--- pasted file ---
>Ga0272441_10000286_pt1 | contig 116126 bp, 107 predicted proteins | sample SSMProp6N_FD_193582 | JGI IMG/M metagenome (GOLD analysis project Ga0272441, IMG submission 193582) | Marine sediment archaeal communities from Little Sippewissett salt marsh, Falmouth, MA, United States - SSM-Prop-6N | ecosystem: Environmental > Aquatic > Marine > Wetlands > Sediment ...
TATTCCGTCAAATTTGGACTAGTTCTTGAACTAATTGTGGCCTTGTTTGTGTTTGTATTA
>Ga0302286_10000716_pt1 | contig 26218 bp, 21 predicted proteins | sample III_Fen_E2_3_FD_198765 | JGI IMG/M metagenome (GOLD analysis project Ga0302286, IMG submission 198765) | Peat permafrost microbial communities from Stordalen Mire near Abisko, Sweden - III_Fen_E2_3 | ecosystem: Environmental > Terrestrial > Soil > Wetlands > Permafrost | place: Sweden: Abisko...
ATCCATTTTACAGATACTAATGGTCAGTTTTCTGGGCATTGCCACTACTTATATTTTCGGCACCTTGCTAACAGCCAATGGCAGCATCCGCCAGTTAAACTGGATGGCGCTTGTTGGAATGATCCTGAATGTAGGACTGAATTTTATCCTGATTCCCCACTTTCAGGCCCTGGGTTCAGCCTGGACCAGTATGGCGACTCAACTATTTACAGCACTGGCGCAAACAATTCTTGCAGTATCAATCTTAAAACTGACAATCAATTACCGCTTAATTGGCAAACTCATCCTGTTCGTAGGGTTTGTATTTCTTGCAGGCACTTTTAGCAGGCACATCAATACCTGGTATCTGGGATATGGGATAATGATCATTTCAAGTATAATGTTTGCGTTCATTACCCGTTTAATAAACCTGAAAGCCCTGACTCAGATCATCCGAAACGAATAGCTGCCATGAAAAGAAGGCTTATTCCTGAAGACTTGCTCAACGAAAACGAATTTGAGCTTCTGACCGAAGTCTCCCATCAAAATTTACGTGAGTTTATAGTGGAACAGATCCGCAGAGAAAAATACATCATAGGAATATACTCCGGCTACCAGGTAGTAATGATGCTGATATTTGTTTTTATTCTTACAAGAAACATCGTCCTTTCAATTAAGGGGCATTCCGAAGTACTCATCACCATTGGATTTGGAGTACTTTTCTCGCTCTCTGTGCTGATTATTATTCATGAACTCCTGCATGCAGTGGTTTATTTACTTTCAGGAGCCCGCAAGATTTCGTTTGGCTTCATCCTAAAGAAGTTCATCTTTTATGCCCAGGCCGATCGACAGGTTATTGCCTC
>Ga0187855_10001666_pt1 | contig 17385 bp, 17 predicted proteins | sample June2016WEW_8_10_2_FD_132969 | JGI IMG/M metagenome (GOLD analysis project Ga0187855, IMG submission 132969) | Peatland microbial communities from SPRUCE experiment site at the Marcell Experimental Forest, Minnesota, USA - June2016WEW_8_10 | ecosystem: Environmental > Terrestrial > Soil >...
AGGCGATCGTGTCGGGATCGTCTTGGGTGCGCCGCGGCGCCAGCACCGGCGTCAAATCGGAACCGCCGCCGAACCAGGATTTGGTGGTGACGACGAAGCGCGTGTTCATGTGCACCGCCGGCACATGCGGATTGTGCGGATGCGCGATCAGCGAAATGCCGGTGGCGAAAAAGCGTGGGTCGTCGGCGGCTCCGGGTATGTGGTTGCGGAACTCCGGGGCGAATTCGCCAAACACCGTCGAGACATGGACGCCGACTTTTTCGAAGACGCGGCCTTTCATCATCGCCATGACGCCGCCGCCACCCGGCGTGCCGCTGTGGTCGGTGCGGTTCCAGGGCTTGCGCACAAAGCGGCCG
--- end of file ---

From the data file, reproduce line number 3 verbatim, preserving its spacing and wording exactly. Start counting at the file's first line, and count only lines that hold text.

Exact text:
>Ga0302286_10000716_pt1 | contig 26218 bp, 21 predicted proteins | sample III_Fen_E2_3_FD_198765 | JGI IMG/M metagenome (GOLD analysis project Ga0302286, IMG submission 198765) | Peat permafrost microbial communities from Stordalen Mire near Abisko, Sweden - III_Fen_E2_3 | ecosystem: Environmental > Terrestrial > Soil > Wetlands > Permafrost | place: Sweden: Abisko...